Most North American retailers did not sign the accord. Companies like Gap Inc. and Walmart cited liability concerns. According to spokespersons for the retail industry, American courts, which allow class actions, contingent fees, and do not require losing plaintiffs to pay legal fees, might permit liability claims against retailers in the event of another disaster which might result in substantial enforceable judgments, in contrast to European courts which generally do not allow class actions, forbid contingent fees, and require losing plaintiffs to pay winning defendants' legal fees and costs. However, as John C. Coffee, professor of corporate law at Columbia Law School, pointed out, Kiobel v. Royal Dutch Petroleum Co. might apply thus foreclosing suits by Bangladesh workers under the Alien Tort Claims Act, but this seems unlikely.[3] It is more likely that liability would be based on contract law.

On 10 July 2013, a group of 17 major North American retailers calling themselves the Alliance for Bangladesh Worker Safety announced the Bangladesh Worker Safety Initiative. The Initiative drew criticism from labour groups who complained that it was less stringent than the Accord and lacked legally binding commitments to pay for improvements.[8]


In two years, the Accord have inspected more than 1500 factories for fire, electrical and structural safety. Many safety issues were identified at each inspected factory. Accord said, fixing all these hazards is a huge work for the RMG industry, but safety remediation work in those factories is underway. There has been especially good progress on electrical remediation which is positive as most factory fires are caused by electrical hazards.[9] The Government of Bangladesh has said that the Accord will not be extended at the end of its five-year term.[10]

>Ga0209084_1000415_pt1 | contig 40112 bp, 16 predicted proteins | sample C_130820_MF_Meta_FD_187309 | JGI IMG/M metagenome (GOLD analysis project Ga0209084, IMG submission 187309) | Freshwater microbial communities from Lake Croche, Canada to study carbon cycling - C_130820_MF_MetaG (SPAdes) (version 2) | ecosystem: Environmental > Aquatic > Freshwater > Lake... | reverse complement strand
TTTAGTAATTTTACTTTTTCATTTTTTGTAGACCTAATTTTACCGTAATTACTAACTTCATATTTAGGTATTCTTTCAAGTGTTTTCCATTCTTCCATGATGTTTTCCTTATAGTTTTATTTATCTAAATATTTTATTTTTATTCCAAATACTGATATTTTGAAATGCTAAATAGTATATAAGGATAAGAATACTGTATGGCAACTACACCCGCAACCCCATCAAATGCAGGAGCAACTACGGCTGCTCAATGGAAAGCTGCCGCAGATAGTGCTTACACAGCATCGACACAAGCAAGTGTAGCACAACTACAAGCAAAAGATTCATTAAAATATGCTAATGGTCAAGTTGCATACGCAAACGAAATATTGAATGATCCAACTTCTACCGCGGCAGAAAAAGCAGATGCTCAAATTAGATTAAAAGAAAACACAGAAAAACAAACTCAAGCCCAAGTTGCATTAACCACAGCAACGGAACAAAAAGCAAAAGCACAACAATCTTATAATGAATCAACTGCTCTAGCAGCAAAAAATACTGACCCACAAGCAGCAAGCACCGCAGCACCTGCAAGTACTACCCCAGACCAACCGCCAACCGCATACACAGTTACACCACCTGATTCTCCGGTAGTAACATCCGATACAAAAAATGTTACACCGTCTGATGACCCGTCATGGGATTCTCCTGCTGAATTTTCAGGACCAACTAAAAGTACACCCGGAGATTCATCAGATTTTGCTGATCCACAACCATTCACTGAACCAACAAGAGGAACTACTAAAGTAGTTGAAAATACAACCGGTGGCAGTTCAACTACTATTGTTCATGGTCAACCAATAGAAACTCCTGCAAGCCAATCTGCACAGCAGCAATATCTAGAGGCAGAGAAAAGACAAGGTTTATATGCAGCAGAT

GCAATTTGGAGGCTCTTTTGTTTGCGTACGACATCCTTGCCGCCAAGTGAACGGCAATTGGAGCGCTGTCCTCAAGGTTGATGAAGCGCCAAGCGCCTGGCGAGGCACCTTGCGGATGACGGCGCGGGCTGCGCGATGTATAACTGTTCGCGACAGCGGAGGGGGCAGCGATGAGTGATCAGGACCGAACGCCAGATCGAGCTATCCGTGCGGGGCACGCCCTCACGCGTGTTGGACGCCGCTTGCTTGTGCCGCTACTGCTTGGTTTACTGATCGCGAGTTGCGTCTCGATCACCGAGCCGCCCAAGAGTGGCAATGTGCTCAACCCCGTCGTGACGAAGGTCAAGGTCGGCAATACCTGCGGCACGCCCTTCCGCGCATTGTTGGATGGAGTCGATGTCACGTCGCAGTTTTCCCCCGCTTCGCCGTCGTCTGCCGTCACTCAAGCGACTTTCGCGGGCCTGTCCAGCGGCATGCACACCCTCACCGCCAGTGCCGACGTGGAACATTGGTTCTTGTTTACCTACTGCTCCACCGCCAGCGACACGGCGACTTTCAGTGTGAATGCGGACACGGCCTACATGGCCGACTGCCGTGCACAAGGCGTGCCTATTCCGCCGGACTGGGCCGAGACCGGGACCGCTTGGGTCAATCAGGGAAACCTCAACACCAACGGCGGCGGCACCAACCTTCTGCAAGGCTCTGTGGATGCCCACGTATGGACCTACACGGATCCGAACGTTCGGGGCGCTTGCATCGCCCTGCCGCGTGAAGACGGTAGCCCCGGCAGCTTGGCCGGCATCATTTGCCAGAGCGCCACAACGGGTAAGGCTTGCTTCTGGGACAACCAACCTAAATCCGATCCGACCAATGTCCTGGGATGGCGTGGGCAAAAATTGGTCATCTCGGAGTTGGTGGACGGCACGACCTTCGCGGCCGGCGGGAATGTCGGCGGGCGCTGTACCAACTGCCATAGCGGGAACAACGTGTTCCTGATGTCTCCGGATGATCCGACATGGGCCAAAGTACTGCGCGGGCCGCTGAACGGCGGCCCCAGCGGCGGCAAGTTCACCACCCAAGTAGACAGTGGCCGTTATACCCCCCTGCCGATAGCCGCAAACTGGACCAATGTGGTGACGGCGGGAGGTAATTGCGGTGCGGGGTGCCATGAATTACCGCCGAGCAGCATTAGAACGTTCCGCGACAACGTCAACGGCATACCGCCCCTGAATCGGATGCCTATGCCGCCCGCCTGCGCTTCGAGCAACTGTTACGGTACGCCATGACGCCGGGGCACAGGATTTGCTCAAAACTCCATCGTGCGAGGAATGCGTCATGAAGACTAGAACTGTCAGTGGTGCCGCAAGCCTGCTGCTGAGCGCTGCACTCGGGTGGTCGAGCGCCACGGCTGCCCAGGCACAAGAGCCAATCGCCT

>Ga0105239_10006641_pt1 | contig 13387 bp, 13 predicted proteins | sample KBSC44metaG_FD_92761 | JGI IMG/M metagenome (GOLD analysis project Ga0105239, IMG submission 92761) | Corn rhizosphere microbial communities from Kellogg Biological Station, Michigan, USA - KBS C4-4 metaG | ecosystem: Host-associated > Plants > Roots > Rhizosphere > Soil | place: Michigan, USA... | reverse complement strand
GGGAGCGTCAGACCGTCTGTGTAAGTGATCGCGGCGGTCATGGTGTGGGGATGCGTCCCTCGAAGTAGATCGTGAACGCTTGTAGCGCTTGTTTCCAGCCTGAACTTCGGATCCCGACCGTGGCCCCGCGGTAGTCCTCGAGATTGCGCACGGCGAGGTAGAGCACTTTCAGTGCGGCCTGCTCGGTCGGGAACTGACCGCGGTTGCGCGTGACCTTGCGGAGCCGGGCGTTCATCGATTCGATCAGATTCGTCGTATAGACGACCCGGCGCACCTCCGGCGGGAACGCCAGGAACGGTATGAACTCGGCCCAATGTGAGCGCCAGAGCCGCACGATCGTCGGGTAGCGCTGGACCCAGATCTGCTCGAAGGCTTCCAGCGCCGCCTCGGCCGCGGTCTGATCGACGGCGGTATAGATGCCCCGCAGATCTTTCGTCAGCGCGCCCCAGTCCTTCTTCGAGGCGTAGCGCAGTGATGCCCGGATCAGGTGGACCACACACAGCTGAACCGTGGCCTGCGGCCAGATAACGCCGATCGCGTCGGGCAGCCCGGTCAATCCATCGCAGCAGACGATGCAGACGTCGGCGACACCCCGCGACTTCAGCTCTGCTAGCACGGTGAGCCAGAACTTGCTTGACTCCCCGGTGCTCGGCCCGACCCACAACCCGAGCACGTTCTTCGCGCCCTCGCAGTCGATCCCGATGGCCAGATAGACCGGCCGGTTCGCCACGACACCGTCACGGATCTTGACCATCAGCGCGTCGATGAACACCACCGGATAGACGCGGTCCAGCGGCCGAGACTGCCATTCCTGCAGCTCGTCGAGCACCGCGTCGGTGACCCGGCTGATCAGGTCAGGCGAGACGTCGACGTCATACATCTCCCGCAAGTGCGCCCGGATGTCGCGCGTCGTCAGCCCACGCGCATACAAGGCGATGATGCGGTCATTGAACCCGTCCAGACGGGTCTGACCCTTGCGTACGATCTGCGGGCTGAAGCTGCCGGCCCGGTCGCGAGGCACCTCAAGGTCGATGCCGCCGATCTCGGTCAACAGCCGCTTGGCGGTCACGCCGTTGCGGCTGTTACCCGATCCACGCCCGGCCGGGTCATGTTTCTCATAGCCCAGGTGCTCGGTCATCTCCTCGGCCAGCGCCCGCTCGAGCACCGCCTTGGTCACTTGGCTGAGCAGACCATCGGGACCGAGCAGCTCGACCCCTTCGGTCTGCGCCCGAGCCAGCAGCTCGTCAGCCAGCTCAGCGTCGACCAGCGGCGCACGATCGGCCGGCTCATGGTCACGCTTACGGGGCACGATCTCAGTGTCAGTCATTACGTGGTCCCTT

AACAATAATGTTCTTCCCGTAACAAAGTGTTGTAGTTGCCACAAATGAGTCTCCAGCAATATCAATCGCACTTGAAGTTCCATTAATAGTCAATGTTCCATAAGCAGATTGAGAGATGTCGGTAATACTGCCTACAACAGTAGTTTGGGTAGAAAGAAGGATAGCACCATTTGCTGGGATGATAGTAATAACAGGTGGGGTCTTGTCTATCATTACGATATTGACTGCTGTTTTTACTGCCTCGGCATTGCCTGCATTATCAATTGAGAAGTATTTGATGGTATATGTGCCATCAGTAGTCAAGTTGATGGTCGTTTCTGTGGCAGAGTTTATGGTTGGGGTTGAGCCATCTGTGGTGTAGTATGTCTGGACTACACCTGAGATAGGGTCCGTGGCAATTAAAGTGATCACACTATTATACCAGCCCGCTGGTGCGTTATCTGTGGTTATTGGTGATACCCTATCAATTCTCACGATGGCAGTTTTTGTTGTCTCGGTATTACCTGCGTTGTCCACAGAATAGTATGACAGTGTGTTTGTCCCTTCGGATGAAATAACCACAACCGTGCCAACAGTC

1. ^ a b "Major Retailers Join Bangladesh Safety Plan". The New York Times. 13 May 2013.
  2. ^ "We made it! – Global Breakthrough as Retail Brands sign up to Bangladesh Factory Safety Deal 16.05.2013 The world's leading retail labels commit to the Accord on Fire and Building Safety in Bangladesh before the midnight deadline. The Accord now covers more than 1000 Bangladeshi garment factories. Implementation starts now!". IndustriALL Global Union. 16 May 2013. Retrieved 23 May 2013.
  3. ^ a b Steven Greenhouse (22 May 2013). "U.S. Retailers See Big Risk in Safety Plan for Factories in Bangladesh". The New York Times. Retrieved 23 May 2013.
  4. ^ "Accord on Fire and Building Safety in Bangladesh" May 13, 2013 accessed 23 May 2013, sections 22 and 23 of the accord: "...participating brands and retailers will negotiate commercial terms with their suppliers which ensure that it is financially feasible for the factories to maintain safe workplaces and comply with upgrade and remediation requirements instituted by the Safety Inspector."
  5. ^ "Global brands pull together on Bangladesh safety deal". IndustriALL press release. 23 May 2013.
  6. ^ "Who has signed the Bangladesh safety accord – update". Just Style. 27 July 2015.
  7. ^ "Signatories". Bangladesh Accord website. 26 August 2015.
  8. ^ Steven Greenhouse & Stephanie Clifford (10 July 2013). "U.S. Retailers Offer Plan for Safety at Factories". The New York Times. Retrieved 10 July 2013.
  9. ^ Ariful Haq (24 May 2015). "Accord Marks 2nd Anniversary – Bangladeshi RMG on its way to become safe". Archived from the original on 5 March 2016. Retrieved 9 September 2015.
  10. ^ Tenure of Accord and Alliance won’t be extended, says Government of Bangladesh, 8 December 2015, accessed 23 May 2017

Further reading[edit]